This blog post is compliments of HR Service, Inc. (www.HRServiceInc.com). To learn more about HR Service, Inc. contact your Team BIM representative today.
The Patient Protect and Affordability Care Act (“PPACA”) imposed strict, somewhat confusing reporting requirements last year which proved to be challenging for many organizations. In this bulletin, we focus on recent and upcoming changes that affect employers regarding 2016 and 2017 reporting and insurance plan considerations.
Expiring Transitional Relief/Employer Shared Responsibility Payment
Transition relief currently provided for the Employer Shared Responsibility payment for large employers, those with an average of 50 or more full-time equivalent employees during the prior year, expires January 1, 2017 including non-calendar year transition relief. At this point, all Applicable Large Employers (ALEs) are required to offer compliant coverage to employees or face hefty fines.
Flex contribution relief
Organizations need to review their contribution strategy if they include any of the various flex contribution benefits and make adjustments. Flex contribution relief will be a lost opportunity cost after this year.
Grandfathered plan relief
Fifteen states in 2016 required the end to any grandfathered non-ACA compliant plans, and the other 35 states will in 2017. All medical plans will then be required to be fully ACA compliant.
IRS Reporting Penalties
For 2015 reporting, the IRS waived penalties for incorrect or missing data on forms 1094-C and 1095-C if a good faith effort was made for completion of the forms. The IRS has not provided this same penalty waiver for 2016 reporting. These fees are currently set at $250 per required return for incorrect or missing data, with a maximum of $3 million a year. The fine for not filing a mandated form is $500 per required return for 2016.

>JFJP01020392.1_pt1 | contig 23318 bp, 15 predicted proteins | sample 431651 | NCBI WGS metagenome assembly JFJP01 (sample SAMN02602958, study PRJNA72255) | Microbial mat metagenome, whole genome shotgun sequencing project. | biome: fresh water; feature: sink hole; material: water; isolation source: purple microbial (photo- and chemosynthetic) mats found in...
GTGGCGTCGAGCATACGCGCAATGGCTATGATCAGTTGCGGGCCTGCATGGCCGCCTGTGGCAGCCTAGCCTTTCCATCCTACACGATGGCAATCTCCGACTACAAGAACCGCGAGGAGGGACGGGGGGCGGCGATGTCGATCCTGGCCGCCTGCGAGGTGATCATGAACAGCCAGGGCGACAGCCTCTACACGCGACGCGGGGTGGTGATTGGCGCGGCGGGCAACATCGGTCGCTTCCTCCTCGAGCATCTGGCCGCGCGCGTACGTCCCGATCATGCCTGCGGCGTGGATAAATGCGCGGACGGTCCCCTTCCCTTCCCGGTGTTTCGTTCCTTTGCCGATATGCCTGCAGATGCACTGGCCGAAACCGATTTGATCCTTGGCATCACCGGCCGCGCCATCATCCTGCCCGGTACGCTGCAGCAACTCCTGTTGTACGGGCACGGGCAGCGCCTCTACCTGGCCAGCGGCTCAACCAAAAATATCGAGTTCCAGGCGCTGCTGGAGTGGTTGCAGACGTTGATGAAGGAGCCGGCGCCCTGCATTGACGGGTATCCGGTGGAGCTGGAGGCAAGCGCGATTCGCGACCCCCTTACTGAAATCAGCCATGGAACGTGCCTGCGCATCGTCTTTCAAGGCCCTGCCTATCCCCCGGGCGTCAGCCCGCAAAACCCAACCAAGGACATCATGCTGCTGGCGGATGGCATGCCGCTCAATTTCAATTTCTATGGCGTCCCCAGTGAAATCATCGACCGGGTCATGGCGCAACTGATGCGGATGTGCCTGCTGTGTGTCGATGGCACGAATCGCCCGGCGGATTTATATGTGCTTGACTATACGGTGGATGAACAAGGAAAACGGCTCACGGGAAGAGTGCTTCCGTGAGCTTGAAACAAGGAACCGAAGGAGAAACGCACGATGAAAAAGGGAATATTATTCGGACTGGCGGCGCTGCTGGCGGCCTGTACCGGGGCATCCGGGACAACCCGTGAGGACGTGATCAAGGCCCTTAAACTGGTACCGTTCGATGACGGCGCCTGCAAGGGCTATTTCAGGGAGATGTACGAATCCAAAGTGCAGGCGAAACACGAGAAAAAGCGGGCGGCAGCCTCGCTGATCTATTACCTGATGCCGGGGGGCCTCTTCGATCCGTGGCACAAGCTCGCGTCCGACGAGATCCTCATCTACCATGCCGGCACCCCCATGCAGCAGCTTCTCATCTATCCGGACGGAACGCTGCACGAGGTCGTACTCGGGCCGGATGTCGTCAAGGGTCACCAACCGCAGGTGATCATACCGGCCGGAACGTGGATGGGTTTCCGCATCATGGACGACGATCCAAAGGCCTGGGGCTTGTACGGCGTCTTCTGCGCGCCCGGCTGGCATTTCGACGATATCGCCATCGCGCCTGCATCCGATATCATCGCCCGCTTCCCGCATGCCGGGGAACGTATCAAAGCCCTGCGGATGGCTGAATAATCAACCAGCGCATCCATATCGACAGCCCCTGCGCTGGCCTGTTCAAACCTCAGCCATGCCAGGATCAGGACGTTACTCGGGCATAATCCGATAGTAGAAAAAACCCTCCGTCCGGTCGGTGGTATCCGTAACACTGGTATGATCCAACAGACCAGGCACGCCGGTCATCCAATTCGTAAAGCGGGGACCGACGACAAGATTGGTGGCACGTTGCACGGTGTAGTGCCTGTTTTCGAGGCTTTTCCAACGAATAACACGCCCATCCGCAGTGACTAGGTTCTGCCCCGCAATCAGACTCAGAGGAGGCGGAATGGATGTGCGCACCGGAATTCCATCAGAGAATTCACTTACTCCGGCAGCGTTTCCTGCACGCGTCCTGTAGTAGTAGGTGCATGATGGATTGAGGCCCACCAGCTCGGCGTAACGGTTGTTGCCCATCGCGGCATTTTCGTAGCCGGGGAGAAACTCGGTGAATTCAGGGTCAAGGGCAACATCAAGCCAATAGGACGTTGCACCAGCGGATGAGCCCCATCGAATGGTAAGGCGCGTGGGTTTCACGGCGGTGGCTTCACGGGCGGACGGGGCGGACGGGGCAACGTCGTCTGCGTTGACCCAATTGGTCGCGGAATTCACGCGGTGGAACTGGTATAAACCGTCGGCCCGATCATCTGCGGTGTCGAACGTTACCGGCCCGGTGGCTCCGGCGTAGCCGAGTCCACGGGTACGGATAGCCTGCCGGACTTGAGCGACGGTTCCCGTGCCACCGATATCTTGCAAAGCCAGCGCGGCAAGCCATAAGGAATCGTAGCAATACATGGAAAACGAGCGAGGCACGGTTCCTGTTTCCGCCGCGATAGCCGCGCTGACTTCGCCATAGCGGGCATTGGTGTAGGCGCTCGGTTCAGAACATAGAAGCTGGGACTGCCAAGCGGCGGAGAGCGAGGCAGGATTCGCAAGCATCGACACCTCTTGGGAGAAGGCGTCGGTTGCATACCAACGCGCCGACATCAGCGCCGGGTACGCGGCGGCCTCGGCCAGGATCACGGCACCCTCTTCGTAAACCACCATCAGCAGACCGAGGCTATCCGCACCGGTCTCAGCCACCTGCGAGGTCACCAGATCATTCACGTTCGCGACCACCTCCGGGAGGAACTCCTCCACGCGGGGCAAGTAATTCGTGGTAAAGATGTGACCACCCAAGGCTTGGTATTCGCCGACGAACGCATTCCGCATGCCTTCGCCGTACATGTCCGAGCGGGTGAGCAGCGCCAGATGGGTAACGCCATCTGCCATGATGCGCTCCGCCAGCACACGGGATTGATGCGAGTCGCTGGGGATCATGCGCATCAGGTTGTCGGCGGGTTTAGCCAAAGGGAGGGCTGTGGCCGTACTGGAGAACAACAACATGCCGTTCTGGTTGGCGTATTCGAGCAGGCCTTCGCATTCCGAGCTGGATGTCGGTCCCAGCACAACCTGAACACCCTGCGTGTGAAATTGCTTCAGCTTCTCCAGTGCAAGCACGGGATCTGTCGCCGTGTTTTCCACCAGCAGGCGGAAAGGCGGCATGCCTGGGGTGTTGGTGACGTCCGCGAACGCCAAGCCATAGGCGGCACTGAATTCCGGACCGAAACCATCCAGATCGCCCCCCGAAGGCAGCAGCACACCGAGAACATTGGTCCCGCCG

In addition, penalties for failing to offer minimum essential coverage to a full-time employee will increase from $2,000 to $2,160 or $180 per employee per month. For 2015 plan years, an employer was able to subtract the first 80 employees from the penalty calculation. For plan years beginning in 2016 and beyond, employers can only exclude 30 full-time employees from penalty calculations.
Penalties for not offering affordable coverage to a full-time employee who then goes to the exchange and receives a subsidy for health coverage have increased from $3,000 to $3,240 for 2016, or $270 per employee per month.
Reporting and Form Delivery Deadlines
- January 31, 2017 – Forms 1095-B and 1095-C due to employees (to be postmarked if mailed, or sent by online delivery if applicable conditions are met)
- February 28, 2017 – If filing by paper, forms 1094-B, 1095-B, 1094-C and 1095-C due to IRS (to be postmarked if mailed)
- March 31, 2017 – If filing electronically, forms 1094-B, 1095-B, 1094-C and 1095-C due to IRS
***Note: Any employer filing 250 or more information returns during the calendar year must file these returns electronically. Electronic filing is voluntary for employers with fewer than 250 returns.***
1094 and 1095 Form Changes
There were a few changes to the 1094 and 1095 forms for 2016. Here is a brief description of the form changes for 2016 reporting. See links below for forms and instructions.